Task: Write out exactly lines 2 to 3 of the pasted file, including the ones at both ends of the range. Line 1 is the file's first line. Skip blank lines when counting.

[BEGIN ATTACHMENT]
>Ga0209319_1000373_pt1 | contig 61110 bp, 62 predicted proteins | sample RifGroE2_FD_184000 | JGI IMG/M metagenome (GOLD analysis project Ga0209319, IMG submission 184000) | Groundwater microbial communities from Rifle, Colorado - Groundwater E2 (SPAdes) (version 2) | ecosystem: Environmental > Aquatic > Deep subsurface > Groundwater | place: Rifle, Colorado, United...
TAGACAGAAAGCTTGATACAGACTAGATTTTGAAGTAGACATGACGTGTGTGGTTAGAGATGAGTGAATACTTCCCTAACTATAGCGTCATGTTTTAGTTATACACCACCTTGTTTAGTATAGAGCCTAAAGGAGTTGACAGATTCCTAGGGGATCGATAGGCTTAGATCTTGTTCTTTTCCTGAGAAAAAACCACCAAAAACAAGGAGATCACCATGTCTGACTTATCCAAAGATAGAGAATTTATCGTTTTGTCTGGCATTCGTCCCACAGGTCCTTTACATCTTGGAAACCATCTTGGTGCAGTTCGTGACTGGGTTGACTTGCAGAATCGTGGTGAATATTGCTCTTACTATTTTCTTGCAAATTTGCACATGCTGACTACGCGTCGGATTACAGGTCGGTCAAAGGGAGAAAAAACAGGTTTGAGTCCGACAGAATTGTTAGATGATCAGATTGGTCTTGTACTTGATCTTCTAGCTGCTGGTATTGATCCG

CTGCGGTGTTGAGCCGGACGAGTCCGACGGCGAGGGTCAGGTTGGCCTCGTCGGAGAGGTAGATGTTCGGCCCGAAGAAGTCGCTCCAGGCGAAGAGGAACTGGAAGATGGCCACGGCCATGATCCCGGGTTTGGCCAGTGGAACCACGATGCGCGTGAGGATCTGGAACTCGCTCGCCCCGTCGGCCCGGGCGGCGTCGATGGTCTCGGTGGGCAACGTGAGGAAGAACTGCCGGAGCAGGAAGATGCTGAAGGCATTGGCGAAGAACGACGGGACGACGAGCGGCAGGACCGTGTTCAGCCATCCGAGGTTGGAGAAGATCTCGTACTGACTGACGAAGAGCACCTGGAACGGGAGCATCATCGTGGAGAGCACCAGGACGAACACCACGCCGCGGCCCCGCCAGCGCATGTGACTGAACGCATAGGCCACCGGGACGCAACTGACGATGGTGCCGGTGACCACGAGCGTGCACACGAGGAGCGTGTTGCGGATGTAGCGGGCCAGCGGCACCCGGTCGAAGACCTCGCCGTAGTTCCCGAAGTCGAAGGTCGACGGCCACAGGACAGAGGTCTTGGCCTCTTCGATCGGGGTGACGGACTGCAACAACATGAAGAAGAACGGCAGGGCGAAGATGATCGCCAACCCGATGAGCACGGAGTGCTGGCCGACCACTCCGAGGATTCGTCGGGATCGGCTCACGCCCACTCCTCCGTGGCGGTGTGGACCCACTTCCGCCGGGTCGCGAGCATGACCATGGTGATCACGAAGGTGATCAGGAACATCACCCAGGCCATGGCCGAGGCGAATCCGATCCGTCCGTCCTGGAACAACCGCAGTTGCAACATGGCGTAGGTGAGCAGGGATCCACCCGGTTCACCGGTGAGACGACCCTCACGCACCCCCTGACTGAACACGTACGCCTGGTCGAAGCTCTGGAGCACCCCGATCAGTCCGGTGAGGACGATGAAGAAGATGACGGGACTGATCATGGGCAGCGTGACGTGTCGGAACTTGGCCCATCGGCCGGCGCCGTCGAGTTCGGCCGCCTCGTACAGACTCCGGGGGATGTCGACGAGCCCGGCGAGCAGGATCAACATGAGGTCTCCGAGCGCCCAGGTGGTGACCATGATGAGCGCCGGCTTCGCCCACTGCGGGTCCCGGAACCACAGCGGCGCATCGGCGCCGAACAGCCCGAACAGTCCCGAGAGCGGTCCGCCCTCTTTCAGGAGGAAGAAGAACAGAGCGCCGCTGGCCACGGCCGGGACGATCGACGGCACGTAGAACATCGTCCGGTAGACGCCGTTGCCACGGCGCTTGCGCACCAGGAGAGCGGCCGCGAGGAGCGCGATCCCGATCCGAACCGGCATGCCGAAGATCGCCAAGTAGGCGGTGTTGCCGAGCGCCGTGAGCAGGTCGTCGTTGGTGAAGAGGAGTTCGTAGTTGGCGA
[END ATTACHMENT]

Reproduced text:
TAGACAGAAAGCTTGATACAGACTAGATTTTGAAGTAGACATGACGTGTGTGGTTAGAGATGAGTGAATACTTCCCTAACTATAGCGTCATGTTTTAGTTATACACCACCTTGTTTAGTATAGAGCCTAAAGGAGTTGACAGATTCCTAGGGGATCGATAGGCTTAGATCTTGTTCTTTTCCTGAGAAAAAACCACCAAAAACAAGGAGATCACCATGTCTGACTTATCCAAAGATAGAGAATTTATCGTTTTGTCTGGCATTCGTCCCACAGGTCCTTTACATCTTGGAAACCATCTTGGTGCAGTTCGTGACTGGGTTGACTTGCAGAATCGTGGTGAATATTGCTCTTACTATTTTCTTGCAAATTTGCACATGCTGACTACGCGTCGGATTACAGGTCGGTCAAAGGGAGAAAAAACAGGTTTGAGTCCGACAGAATTGTTAGATGATCAGATTGGTCTTGTACTTGATCTTCTAGCTGCTGGTATTGATCCG

CTGCGGTGTTGAGCCGGACGAGTCCGACGGCGAGGGTCAGGTTGGCCTCGTCGGAGAGGTAGATGTTCGGCCCGAAGAAGTCGCTCCAGGCGAAGAGGAACTGGAAGATGGCCACGGCCATGATCCCGGGTTTGGCCAGTGGAACCACGATGCGCGTGAGGATCTGGAACTCGCTCGCCCCGTCGGCCCGGGCGGCGTCGATGGTCTCGGTGGGCAACGTGAGGAAGAACTGCCGGAGCAGGAAGATGCTGAAGGCATTGGCGAAGAACGACGGGACGACGAGCGGCAGGACCGTGTTCAGCCATCCGAGGTTGGAGAAGATCTCGTACTGACTGACGAAGAGCACCTGGAACGGGAGCATCATCGTGGAGAGCACCAGGACGAACACCACGCCGCGGCCCCGCCAGCGCATGTGACTGAACGCATAGGCCACCGGGACGCAACTGACGATGGTGCCGGTGACCACGAGCGTGCACACGAGGAGCGTGTTGCGGATGTAGCGGGCCAGCGGCACCCGGTCGAAGACCTCGCCGTAGTTCCCGAAGTCGAAGGTCGACGGCCACAGGACAGAGGTCTTGGCCTCTTCGATCGGGGTGACGGACTGCAACAACATGAAGAAGAACGGCAGGGCGAAGATGATCGCCAACCCGATGAGCACGGAGTGCTGGCCGACCACTCCGAGGATTCGTCGGGATCGGCTCACGCCCACTCCTCCGTGGCGGTGTGGACCCACTTCCGCCGGGTCGCGAGCATGACCATGGTGATCACGAAGGTGATCAGGAACATCACCCAGGCCATGGCCGAGGCGAATCCGATCCGTCCGTCCTGGAACAACCGCAGTTGCAACATGGCGTAGGTGAGCAGGGATCCACCCGGTTCACCGGTGAGACGACCCTCACGCACCCCCTGACTGAACACGTACGCCTGGTCGAAGCTCTGGAGCACCCCGATCAGTCCGGTGAGGACGATGAAGAAGATGACGGGACTGATCATGGGCAGCGTGACGTGTCGGAACTTGGCCCATCGGCCGGCGCCGTCGAGTTCGGCCGCCTCGTACAGACTCCGGGGGATGTCGACGAGCCCGGCGAGCAGGATCAACATGAGGTCTCCGAGCGCCCAGGTGGTGACCATGATGAGCGCCGGCTTCGCCCACTGCGGGTCCCGGAACCACAGCGGCGCATCGGCGCCGAACAGCCCGAACAGTCCCGAGAGCGGTCCGCCCTCTTTCAGGAGGAAGAAGAACAGAGCGCCGCTGGCCACGGCCGGGACGATCGACGGCACGTAGAACATCGTCCGGTAGACGCCGTTGCCACGGCGCTTGCGCACCAGGAGAGCGGCCGCGAGGAGCGCGATCCCGATCCGAACCGGCATGCCGAAGATCGCCAAGTAGGCGGTGTTGCCGAGCGCCGTGAGCAGGTCGTCGTTGGTGAAGAGGAGTTCGTAGTTGGCGA